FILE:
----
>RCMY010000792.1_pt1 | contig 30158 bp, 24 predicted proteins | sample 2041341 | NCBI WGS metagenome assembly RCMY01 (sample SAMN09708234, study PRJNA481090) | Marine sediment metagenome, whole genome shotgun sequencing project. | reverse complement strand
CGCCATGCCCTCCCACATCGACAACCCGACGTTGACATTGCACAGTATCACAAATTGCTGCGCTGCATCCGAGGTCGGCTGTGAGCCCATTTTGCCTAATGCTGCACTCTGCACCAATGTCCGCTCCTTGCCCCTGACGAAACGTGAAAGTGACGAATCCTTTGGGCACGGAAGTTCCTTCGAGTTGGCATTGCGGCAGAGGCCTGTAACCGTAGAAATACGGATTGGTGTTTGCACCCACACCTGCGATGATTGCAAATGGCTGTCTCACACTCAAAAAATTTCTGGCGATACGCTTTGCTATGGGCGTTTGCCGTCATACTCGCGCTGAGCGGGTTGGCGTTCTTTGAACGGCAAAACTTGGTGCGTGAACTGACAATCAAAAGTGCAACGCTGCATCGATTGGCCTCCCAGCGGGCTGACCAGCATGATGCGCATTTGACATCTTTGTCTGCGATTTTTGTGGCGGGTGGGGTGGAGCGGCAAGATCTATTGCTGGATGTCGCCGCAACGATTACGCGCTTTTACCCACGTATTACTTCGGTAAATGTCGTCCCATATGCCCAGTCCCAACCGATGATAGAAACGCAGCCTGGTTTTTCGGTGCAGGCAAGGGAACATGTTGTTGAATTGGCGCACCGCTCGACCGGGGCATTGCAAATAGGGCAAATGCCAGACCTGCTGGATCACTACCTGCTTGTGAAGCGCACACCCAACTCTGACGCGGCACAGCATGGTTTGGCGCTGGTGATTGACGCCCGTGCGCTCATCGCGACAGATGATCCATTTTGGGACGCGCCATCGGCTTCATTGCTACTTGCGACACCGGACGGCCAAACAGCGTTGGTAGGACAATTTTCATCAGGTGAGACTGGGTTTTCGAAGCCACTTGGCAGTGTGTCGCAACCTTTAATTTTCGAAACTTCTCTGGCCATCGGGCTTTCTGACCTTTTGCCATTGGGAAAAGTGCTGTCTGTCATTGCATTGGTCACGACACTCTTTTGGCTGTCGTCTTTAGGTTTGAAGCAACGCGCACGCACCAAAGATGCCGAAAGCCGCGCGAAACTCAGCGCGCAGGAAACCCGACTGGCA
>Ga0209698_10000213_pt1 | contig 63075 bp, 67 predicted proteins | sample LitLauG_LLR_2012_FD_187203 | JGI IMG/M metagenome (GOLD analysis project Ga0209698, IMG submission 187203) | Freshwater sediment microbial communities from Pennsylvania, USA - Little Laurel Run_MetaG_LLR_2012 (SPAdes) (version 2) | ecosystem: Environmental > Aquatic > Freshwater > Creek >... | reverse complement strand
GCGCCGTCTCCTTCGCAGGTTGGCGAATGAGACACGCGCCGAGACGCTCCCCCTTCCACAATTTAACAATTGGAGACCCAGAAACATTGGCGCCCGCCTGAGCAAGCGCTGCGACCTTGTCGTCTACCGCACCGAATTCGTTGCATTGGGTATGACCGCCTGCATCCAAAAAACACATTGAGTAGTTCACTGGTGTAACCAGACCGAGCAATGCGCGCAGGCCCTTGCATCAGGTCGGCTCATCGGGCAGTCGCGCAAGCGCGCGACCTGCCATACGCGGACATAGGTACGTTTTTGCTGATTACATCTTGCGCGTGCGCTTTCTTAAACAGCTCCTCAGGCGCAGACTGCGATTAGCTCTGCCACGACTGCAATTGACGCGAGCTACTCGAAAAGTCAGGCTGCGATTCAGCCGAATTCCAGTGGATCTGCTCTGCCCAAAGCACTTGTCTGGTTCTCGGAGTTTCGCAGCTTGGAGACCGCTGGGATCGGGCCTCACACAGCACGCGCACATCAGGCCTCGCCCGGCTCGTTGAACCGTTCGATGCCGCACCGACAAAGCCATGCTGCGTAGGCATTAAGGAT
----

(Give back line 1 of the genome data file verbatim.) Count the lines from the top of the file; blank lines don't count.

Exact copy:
>RCMY010000792.1_pt1 | contig 30158 bp, 24 predicted proteins | sample 2041341 | NCBI WGS metagenome assembly RCMY01 (sample SAMN09708234, study PRJNA481090) | Marine sediment metagenome, whole genome shotgun sequencing project. | reverse complement strand